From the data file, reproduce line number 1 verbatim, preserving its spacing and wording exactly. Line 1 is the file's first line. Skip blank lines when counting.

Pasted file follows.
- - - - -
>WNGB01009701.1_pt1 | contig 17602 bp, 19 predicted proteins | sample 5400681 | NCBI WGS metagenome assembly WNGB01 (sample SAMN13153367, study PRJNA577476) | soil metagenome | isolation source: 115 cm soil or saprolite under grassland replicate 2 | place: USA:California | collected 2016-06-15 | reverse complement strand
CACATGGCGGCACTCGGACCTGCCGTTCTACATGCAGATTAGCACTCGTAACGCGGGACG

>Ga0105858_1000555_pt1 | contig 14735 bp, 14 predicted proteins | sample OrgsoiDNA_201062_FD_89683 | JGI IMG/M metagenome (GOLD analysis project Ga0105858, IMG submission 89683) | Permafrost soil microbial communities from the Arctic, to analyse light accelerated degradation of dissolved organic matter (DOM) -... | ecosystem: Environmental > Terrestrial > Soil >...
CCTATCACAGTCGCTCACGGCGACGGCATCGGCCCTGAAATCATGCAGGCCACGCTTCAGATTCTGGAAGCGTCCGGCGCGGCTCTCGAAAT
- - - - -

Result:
>WNGB01009701.1_pt1 | contig 17602 bp, 19 predicted proteins | sample 5400681 | NCBI WGS metagenome assembly WNGB01 (sample SAMN13153367, study PRJNA577476) | soil metagenome | isolation source: 115 cm soil or saprolite under grassland replicate 2 | place: USA:California | collected 2016-06-15 | reverse complement strand